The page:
A Complete Guide to Product Recalls

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Written By Rocky Horton

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Hundreds of product recalls occur every year when defective or falsely advertised products are discovered to have the potential to hurt consumers. Recalled products can come from any industry, including clothing, food, baby products, chemicals, medications, vehicles, and more.

Importantly, product recalls can happen at any level of the manufacturing and advertising chain. Therefore, it can be difficult to know how to file a successful personal injury lawsuit. Even the choice of the defendant you target in your case can make a difference in your ability to win compensation. Contact an attorney experienced in product recalls and personal injury cases to learn how to file a successful case if you or a loved one was injured by a defective product.

Recent Product Recalls

IKEA USB Charger Recall
Bell Youth Bicycle Helmet Recall
Nordic Naturals Baby’s Vitamin D3 Recall
Husqvarna Grass Trimmer Recall
Char-Broil Electric Smoker Recall
Frigidaire Rear-Controlled Range Recall
Eye Ointment Recall
Skechers Jewelry Set Recall
Walmart Cashews Recall
Air Fryer Recall
Trader Joe’s Cashews Recall
Starbuck’s Mug Recall
3M Earmuff Recall

What is a Product Recall?

A product recall begins with an investigation by the manufacturer or the relevant regulatory commission to determine whether the product poses a risk to consumers or fails in its basic functions. The company that made the product can conduct its own investigation, but it must report a potentially dangerous defect as soon as it becomes aware of one to avoid potential lawsuits.

If a recall is warranted, the company may voluntarily recall the product rather than wait for a regulatory commission to force the issue. They will then usually begin the process of receiving returns and issuing refunds or replacements for the defective products, depending on the issue. Negative press surrounding product recalls makes customer relations more significant than ever. Thankfully, resources like the CPSC website compile information on the latest product recalls as well as provide points of contact to get in touch with specific companies.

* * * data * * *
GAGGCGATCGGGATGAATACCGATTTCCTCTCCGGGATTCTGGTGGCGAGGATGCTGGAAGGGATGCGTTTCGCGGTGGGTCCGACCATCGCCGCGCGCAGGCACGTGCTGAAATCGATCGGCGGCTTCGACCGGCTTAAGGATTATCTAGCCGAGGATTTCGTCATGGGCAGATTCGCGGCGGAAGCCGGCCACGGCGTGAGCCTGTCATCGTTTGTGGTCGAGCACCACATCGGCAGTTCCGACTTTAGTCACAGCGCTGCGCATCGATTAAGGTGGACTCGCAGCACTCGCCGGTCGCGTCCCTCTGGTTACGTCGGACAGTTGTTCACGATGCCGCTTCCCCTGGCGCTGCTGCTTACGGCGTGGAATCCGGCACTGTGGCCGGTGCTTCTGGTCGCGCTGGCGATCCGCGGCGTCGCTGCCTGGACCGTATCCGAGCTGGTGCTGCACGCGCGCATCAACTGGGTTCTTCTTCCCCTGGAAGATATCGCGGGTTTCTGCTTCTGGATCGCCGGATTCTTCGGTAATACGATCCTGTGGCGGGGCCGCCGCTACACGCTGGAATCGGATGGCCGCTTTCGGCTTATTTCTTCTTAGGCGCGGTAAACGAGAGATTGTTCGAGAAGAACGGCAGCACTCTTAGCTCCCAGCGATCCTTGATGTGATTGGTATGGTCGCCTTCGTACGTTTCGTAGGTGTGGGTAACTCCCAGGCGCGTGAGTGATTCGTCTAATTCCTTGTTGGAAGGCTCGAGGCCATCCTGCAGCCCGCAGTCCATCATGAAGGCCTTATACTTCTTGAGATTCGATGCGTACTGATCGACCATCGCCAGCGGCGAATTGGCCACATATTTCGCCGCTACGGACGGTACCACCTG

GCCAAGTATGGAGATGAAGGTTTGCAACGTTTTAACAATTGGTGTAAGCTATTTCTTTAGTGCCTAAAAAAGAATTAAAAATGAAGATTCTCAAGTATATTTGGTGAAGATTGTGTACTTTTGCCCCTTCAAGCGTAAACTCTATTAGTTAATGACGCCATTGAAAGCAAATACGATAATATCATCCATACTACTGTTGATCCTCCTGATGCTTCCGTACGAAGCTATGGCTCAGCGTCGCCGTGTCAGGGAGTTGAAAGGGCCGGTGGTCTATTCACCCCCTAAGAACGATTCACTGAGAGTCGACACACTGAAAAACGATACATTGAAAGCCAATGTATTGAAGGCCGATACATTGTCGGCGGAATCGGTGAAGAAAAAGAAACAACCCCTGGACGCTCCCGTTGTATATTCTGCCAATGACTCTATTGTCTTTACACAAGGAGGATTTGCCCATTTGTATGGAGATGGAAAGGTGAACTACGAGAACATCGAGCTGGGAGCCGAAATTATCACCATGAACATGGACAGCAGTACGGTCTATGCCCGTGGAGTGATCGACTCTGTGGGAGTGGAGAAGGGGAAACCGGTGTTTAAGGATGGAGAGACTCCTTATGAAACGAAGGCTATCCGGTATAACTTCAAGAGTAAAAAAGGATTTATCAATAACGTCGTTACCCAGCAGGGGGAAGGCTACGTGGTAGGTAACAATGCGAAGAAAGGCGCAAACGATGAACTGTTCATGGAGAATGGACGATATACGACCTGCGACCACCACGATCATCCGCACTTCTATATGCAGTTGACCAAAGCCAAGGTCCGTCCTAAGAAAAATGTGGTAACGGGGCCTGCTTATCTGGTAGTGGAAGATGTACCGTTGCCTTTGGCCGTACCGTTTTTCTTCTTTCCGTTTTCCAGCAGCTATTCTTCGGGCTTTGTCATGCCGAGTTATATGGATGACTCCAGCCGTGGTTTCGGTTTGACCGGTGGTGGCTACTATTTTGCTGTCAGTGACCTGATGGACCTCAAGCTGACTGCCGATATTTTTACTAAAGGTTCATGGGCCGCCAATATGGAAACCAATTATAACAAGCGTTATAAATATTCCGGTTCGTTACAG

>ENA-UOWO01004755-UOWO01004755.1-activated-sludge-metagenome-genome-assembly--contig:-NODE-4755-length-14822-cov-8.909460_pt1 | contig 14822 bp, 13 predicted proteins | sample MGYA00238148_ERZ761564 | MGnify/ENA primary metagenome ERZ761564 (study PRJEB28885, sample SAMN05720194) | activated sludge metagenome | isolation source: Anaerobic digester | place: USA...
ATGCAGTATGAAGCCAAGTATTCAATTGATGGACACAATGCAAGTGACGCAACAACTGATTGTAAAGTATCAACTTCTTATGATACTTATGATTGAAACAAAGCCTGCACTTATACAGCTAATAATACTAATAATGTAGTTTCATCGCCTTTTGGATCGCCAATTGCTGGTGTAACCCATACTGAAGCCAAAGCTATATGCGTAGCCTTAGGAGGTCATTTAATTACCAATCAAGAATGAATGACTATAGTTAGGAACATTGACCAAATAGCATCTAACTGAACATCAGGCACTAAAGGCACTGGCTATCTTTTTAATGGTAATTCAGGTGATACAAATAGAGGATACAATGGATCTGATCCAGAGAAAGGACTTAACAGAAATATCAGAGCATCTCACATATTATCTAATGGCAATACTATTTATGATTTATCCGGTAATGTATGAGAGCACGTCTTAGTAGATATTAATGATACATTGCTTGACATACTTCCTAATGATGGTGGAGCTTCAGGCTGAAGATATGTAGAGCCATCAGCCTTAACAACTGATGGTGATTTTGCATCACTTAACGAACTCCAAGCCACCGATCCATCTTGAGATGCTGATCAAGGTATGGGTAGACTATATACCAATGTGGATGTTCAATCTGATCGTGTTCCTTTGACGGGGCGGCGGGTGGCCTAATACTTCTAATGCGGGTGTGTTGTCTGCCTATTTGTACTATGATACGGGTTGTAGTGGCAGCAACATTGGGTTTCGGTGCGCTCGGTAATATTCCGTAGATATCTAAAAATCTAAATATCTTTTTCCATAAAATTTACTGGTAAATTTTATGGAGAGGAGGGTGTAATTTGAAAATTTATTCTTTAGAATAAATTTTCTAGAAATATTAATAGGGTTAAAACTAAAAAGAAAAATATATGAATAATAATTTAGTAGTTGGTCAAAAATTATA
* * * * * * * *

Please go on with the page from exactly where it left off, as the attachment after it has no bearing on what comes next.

Since products can be abused or misused by consumers, regulatory agencies must also decide whether the product or the customer is to blame for the questions of safety before an official recall is issued. Additionally, whether the defect is by design or from the manufacturing process makes a difference in determining how best to respond to the recall.

Who is Responsible for Product Recalls?

Product Recalls

Product recalls may be issued voluntarily by the product’s manufacturer or involuntarily by the relevant industry commission, including the Food and Drug Administration (FDA), National Highway and Traffic Safety Administration (NHTSA), and Consumer Product Safety Commission (CPSC).

These organizations protect consumers from defective products by investigating potential defects and initiating the recall process if required. The goal is to prevent personal injury lawsuits, if possible, by recalling and refunding defective products before they cause any major injuries.

The commission responsible for each recall depends on the product type being investigated. Though their procedures for initiating recalls are similar, there are differences in how they identify and handle the recall process.

Food and Drug Administration (FDA)

The FDA handles recalls dealing with the safety, security, and effectiveness of products related to food, medications, cosmetics, medical devices, and more. This includes drugs intended for people as well as animals.

After the information submitted by the product’s manufacturer has been reviewed, the FDA assigns the product a recall classification and recommends how the firm should proceed. The FDA releases a weekly Enforcement Report in which they detail the relevant product recalls for that period.

FDA Recall Classes

There are multiple classes of recalls for products regulated by the FDA, including Class I, Class II, and Class III.

  • Class I recalls are those in which the evidence points to a reasonable assumption that consumers will be hurt or even killed by the product.
  • Class II recalls involve products that can cause temporary injuries or for which the probability of a serious injury is not high.
  • Class III recalls deal with products that must be recalled due to a violation but do not pose any serious health risks.

In addition to these recalls, the company could start a “market withdrawal” of the product even if the FDA investigation does not necessitate an official recall. The FDA could also issue a safety alert for medical devices that can lead to one of the three classes of recalls.

National Highway and Traffic Safety Administration (NHTSA)

The NHTSA handles recalled products related to defects in vehicles and other driving-related safety devices. Products they cover include defective steering components, cracked wheels, engine parts, failed windshield wipers, faulty car jacks, faulty airbags, defective car seats, and any other critical vehicle component that could injure someone.

You can report a defect to the NHTSA through their website or the Vehicle Safety Hotline. Once contacted, they will forward the information to their technical staff to review its validity. If they feel an investigation is warranted, they will screen, analyze, investigate, and review the claim, potentially resulting in their Recall Management Division issuing a recall.

What is an NHTSA Safety-Related Defect?